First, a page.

Kyle Walker insists England will not be rolling out the red carpet for France’s great entertainers in Saturday’s World Cup quarter-final clash.
Most of the talk since the tie was confirmed has surrounded Kylian Mbappe and how England can stop a man who leads the golden boot race with his five goals in Qatar.
The World Cup holders also boast the likes of Olivier Giroud – who has overtaken Thierry Henry to become Les Bleus’ all-time leading goalscorer – and Antoine Griezmann.
But Walker is not prepared for England to become theatre-goers as he backed Gareth Southgate’s men to show what they can do.
“We take our hats off to them, they are world champions, they have the respect they deserve,” Walker said of France.
“They won the last World Cup. But I can assure you that each and every one of us will not be rolling out red carpet for them to go and perform, thinking it’s a theatre for them to showcase their great talent.
“We have also got great talent that we need to be speaking about as well. The goals we have scored, the clean sheets we have kept. We just move forward with that.
“To play in a quarter-final of a World Cup is always going to be special. It’s always going to be a bit more special when it’s against France, the reigning world champions. It’s going to be a very tough game which we know and one we are waiting on with excitement.”
Walker is likely to be the man tasked with keeping Mbappe quiet at Al Bayt Stadium on Saturday evening and has previous, having come up against the Paris St Germain forward four times in the Champions League.
“Obviously it’s going to help because I’ve played against him a number of times now with Manchester City against PSG,” Walker said on his battle with Mbappe.
“He’s a fantastic player, in great form. It’s not going to be an easy task. As a professional footballer you want to play against the best and he’s one of the best, if not the best, in the world at the minute.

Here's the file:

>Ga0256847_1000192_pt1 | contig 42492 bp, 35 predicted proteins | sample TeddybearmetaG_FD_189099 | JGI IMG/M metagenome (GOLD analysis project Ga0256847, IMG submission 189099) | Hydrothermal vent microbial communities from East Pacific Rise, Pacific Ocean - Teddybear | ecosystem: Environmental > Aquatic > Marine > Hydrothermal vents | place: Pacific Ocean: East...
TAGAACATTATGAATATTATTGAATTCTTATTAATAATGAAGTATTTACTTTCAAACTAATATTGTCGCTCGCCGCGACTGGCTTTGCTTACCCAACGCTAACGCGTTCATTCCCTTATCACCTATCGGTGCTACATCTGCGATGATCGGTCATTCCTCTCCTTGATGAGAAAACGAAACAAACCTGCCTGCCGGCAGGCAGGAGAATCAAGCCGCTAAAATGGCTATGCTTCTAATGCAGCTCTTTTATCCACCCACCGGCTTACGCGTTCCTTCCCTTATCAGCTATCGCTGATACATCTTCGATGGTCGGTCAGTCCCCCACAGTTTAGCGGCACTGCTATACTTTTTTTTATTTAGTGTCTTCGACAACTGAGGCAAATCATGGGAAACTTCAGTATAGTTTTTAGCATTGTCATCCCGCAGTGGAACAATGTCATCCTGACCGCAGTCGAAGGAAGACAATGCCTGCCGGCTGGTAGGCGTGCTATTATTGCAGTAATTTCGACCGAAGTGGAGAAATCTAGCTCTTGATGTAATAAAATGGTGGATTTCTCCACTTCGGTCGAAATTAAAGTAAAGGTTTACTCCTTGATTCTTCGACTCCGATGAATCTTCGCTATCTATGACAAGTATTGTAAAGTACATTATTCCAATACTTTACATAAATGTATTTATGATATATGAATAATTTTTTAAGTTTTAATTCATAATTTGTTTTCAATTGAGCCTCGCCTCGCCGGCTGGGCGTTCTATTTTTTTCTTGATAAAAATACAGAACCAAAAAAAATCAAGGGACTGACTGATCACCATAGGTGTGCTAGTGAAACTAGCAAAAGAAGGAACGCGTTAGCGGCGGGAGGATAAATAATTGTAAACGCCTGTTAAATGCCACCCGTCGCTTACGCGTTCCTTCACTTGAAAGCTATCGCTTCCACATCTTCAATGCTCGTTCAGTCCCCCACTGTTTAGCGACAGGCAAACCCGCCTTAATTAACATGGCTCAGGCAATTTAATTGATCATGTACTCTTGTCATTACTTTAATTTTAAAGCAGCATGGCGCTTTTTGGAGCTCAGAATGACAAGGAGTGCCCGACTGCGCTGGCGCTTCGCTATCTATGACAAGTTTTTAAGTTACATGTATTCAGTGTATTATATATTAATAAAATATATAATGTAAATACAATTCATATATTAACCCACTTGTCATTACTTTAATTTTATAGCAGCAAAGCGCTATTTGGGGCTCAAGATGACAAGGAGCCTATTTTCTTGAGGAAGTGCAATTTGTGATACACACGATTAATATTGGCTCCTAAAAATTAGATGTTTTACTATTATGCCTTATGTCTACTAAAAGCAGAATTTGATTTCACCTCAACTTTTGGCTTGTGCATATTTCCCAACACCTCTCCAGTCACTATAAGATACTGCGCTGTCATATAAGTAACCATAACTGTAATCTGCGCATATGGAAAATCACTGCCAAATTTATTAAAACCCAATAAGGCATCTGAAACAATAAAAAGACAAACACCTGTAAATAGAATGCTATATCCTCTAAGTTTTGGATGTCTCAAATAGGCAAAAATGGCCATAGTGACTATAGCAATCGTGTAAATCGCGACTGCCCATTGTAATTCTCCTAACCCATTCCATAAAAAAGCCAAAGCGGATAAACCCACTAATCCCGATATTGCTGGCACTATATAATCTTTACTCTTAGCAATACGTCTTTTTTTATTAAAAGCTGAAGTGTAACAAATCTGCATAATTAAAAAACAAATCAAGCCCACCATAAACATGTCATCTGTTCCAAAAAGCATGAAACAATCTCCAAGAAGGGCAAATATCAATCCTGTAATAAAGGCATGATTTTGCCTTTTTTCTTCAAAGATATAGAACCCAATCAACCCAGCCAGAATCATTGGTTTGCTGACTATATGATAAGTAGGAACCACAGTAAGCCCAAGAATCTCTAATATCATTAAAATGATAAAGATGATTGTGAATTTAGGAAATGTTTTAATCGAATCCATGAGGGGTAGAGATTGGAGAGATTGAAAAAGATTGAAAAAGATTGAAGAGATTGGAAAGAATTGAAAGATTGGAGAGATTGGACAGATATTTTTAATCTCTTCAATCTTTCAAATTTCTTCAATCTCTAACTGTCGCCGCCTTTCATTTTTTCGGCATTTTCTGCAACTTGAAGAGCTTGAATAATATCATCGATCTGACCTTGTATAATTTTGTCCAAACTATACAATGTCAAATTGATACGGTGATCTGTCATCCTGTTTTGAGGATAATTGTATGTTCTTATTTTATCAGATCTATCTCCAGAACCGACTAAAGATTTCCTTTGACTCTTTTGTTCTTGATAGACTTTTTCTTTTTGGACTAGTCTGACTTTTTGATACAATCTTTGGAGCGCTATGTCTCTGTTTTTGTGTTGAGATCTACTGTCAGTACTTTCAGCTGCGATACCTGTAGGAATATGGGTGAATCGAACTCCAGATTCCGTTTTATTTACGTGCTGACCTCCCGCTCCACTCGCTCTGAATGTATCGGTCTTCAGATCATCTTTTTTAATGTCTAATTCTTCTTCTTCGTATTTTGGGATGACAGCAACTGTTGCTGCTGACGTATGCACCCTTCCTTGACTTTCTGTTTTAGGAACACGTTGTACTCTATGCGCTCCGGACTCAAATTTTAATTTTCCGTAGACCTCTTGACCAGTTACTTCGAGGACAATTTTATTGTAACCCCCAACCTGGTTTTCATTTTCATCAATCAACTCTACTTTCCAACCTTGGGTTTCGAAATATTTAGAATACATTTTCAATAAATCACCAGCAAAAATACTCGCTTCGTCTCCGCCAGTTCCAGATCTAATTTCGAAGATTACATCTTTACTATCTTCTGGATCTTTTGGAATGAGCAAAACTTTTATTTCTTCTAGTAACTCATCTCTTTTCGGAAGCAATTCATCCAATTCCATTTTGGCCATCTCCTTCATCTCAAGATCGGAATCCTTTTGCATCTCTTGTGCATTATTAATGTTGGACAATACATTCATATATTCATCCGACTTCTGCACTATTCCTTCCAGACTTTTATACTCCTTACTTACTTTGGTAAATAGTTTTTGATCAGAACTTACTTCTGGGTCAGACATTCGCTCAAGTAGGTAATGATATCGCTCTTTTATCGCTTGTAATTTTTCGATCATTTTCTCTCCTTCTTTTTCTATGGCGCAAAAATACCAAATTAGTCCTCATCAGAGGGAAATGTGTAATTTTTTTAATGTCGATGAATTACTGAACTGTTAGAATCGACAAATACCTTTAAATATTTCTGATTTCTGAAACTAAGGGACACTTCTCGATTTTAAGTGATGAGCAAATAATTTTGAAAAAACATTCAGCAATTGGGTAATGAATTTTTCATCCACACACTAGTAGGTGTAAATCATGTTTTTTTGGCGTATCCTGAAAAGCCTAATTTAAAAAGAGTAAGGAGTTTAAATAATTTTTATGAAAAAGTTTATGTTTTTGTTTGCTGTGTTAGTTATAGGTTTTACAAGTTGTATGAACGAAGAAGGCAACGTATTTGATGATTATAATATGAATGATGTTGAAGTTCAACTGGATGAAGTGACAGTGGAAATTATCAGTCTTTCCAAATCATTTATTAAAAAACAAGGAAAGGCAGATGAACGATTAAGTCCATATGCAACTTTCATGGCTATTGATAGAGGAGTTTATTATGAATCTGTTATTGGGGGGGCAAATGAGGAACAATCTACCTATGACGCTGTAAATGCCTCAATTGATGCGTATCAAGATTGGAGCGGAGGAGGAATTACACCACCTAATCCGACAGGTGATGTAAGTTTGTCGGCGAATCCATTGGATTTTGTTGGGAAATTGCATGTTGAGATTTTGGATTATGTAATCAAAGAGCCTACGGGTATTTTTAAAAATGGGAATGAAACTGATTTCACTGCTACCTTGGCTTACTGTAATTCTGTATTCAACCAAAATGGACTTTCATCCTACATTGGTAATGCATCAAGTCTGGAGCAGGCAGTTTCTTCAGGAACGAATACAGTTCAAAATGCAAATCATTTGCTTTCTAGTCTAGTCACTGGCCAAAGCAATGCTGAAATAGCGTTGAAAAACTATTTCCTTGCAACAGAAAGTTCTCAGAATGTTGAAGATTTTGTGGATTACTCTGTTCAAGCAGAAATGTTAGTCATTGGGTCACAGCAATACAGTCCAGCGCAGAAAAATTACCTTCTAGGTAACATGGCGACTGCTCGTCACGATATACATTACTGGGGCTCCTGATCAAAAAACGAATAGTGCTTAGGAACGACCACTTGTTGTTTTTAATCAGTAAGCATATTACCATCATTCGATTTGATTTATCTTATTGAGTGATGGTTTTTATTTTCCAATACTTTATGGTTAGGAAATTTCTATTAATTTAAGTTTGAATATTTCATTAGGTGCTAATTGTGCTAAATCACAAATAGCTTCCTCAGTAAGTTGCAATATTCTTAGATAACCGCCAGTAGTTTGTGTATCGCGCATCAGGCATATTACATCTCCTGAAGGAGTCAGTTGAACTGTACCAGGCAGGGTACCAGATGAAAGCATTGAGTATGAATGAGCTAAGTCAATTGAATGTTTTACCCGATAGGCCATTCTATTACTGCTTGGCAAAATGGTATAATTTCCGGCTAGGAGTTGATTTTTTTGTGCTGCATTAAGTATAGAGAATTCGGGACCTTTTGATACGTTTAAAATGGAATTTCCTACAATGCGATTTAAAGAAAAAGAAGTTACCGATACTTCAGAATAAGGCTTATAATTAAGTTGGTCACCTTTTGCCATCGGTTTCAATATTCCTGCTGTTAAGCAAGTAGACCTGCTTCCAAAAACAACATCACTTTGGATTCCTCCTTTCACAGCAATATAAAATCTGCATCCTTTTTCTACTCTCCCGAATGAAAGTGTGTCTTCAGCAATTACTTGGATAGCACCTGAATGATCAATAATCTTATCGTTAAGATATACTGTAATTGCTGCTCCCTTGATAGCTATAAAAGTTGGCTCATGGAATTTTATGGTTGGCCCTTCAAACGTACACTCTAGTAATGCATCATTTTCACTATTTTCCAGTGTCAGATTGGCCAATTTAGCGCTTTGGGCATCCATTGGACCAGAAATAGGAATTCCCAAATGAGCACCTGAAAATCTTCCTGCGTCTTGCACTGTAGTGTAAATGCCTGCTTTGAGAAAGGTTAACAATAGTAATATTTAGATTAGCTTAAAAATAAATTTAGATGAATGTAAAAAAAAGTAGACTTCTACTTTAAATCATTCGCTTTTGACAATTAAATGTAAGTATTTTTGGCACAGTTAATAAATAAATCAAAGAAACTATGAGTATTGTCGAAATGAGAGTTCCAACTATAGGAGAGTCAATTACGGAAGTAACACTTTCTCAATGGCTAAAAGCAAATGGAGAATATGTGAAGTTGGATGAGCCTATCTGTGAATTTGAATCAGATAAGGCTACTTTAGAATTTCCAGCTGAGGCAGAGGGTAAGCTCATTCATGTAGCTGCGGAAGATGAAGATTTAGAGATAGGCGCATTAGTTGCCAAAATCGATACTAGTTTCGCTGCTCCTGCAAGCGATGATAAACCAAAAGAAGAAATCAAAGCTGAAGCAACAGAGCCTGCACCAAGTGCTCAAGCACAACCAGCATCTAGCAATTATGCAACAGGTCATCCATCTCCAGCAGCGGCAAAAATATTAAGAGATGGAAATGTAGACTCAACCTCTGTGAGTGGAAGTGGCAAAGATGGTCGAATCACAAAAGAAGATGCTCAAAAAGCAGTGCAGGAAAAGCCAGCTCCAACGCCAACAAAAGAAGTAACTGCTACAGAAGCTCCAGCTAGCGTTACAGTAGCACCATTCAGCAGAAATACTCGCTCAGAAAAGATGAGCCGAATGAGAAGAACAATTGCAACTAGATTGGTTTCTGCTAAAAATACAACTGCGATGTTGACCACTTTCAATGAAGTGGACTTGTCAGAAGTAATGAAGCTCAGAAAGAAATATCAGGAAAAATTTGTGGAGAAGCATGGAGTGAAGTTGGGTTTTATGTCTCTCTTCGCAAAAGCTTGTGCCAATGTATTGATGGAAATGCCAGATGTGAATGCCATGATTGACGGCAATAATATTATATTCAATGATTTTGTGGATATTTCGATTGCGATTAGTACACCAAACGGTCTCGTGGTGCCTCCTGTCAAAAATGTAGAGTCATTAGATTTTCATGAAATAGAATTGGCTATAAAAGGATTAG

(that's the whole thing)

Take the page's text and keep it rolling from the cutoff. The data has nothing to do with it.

“Do I understand the focus? Of course I do. I do understand what I need to do and that’s obviously to stop him.
“It’s probably easier said than done but I don’t underestimate myself. I’ve played him before and I’ve come up against great players before in my time playing with England, Man City and other clubs I’ve played for.
“I have to treat it as another game. I have to take extra care and give him the respect he deserves but not too much respect because he’s also playing England and we can also cause them problems. It’s going to be a tough game but not one player makes a team.
“The game is not England v Mbappe. The game is England v France. We take respect that he’s a good player and in good form at the minute but I’m not going to roll out the red carpet for him and tell him to go and score.
“I’m representing my country at a quarter-final of a World Cup. It’s do or die really. If we lose we go home. He’s not going to stand in my way and hopefully winning a World Cup for my country.”
There have been suggestions Southgate could opt for a back three for the quarter-final, having stuck with a central defensive duo in the first four games.
Asked about his changing role in the different system, Walker replied: “I don’t think much changes really.
“I feel that the system we play whether that’s for Manchester City or for England, I don’t really bomb forward maybe as much as I used to do when I was playing for Tottenham as a wing back for example.
“It’s about reading the game, reading the opponent, reading the formation that the manager wants you to play in and adapting to that really.
“It’s a team game, it’s not a solo game. I do whatever the manager asks and what is going to benefit the team.”
At 32, Walker may be the oldest member of Southgate’s World Cup squad but – according to FIFA statistics – he remains the fastest.
“Just listen to FIFA,” he replied when asked what his message to his team-mates would be.
While he is still the pace-setter, Walker insists experience can also be key to keeping things tight – rather than relying solely on his speed.
“You have to use a little bit of nous,” he added.
“You can’t be a speedboat without a driver. You need to use your brain when needed and I can’t get as tight to him as I would with other players, that’s just the nature of the game.
“I remember playing against Theo Walcott once and I was getting so close to him and then all of a sudden he gets behind you and that’s your lesson taught.
“You need to make sure the mistakes you make are not costly mistakes. Whoever plays at right-back he’s going to get the better of you one, two, three occasions a game, he’s a great player. You need to make those occasions as few as possible and not costly.”
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